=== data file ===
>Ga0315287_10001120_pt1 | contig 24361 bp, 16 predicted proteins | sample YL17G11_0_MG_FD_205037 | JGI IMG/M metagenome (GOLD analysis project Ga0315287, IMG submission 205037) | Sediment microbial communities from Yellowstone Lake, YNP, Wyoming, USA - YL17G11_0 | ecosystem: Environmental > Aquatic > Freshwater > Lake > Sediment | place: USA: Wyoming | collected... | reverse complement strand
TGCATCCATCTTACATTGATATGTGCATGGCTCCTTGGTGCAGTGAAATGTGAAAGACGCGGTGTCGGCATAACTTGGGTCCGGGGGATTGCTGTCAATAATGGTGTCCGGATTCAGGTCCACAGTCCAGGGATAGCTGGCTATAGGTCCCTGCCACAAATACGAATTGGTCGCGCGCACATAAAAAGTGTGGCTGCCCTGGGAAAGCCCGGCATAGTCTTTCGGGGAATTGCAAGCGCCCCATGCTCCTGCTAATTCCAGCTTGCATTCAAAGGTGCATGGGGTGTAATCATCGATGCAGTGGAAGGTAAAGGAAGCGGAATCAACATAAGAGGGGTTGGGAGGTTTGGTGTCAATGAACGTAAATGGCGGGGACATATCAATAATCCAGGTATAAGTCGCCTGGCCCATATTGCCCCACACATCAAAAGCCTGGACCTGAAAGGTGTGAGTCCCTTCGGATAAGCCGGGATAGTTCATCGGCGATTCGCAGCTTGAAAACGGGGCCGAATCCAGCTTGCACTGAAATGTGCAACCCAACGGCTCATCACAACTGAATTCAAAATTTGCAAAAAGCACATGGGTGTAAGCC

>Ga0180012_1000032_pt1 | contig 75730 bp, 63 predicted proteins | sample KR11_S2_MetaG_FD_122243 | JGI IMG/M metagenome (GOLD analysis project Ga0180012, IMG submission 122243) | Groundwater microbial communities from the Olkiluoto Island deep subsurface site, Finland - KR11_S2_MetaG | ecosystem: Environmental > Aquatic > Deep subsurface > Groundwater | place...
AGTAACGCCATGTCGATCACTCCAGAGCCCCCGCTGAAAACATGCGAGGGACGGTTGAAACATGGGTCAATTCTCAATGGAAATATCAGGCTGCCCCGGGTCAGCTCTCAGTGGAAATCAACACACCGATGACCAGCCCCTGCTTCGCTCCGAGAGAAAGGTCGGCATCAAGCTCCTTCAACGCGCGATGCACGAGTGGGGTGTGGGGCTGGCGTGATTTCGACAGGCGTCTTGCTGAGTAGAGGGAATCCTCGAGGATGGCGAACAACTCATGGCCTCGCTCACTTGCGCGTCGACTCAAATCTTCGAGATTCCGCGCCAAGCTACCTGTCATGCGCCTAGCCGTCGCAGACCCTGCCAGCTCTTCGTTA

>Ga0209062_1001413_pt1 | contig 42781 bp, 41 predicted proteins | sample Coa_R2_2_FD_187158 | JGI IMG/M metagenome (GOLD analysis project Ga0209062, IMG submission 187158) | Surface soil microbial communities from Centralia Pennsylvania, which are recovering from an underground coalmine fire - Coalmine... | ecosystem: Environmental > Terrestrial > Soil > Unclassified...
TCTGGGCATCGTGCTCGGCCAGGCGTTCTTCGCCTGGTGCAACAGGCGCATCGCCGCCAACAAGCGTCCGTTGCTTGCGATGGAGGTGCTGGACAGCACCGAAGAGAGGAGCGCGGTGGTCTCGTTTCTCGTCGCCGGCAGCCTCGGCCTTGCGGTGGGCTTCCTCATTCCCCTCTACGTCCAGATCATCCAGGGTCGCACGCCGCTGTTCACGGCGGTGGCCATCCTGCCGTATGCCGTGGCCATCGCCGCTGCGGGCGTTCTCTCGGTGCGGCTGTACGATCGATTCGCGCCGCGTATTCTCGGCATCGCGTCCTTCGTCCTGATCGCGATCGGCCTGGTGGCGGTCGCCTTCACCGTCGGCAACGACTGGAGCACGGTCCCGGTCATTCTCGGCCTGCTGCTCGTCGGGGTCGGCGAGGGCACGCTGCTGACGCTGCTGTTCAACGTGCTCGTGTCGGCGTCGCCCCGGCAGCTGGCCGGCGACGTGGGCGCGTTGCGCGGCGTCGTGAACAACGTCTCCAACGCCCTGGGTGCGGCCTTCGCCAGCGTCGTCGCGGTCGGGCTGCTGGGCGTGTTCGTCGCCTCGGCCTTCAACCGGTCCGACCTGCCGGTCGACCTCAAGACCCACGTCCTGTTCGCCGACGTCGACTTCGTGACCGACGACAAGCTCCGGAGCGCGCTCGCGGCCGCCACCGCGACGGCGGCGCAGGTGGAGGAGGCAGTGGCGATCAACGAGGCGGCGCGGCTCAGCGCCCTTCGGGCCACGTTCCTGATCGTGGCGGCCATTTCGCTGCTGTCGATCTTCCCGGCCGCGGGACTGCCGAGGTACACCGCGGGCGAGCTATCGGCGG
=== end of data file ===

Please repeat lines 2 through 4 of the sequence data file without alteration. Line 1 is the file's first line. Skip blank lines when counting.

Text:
TGCATCCATCTTACATTGATATGTGCATGGCTCCTTGGTGCAGTGAAATGTGAAAGACGCGGTGTCGGCATAACTTGGGTCCGGGGGATTGCTGTCAATAATGGTGTCCGGATTCAGGTCCACAGTCCAGGGATAGCTGGCTATAGGTCCCTGCCACAAATACGAATTGGTCGCGCGCACATAAAAAGTGTGGCTGCCCTGGGAAAGCCCGGCATAGTCTTTCGGGGAATTGCAAGCGCCCCATGCTCCTGCTAATTCCAGCTTGCATTCAAAGGTGCATGGGGTGTAATCATCGATGCAGTGGAAGGTAAAGGAAGCGGAATCAACATAAGAGGGGTTGGGAGGTTTGGTGTCAATGAACGTAAATGGCGGGGACATATCAATAATCCAGGTATAAGTCGCCTGGCCCATATTGCCCCACACATCAAAAGCCTGGACCTGAAAGGTGTGAGTCCCTTCGGATAAGCCGGGATAGTTCATCGGCGATTCGCAGCTTGAAAACGGGGCCGAATCCAGCTTGCACTGAAATGTGCAACCCAACGGCTCATCACAACTGAATTCAAAATTTGCAAAAAGCACATGGGTGTAAGCC

>Ga0180012_1000032_pt1 | contig 75730 bp, 63 predicted proteins | sample KR11_S2_MetaG_FD_122243 | JGI IMG/M metagenome (GOLD analysis project Ga0180012, IMG submission 122243) | Groundwater microbial communities from the Olkiluoto Island deep subsurface site, Finland - KR11_S2_MetaG | ecosystem: Environmental > Aquatic > Deep subsurface > Groundwater | place...
AGTAACGCCATGTCGATCACTCCAGAGCCCCCGCTGAAAACATGCGAGGGACGGTTGAAACATGGGTCAATTCTCAATGGAAATATCAGGCTGCCCCGGGTCAGCTCTCAGTGGAAATCAACACACCGATGACCAGCCCCTGCTTCGCTCCGAGAGAAAGGTCGGCATCAAGCTCCTTCAACGCGCGATGCACGAGTGGGGTGTGGGGCTGGCGTGATTTCGACAGGCGTCTTGCTGAGTAGAGGGAATCCTCGAGGATGGCGAACAACTCATGGCCTCGCTCACTTGCGCGTCGACTCAAATCTTCGAGATTCCGCGCCAAGCTACCTGTCATGCGCCTAGCCGTCGCAGACCCTGCCAGCTCTTCGTTA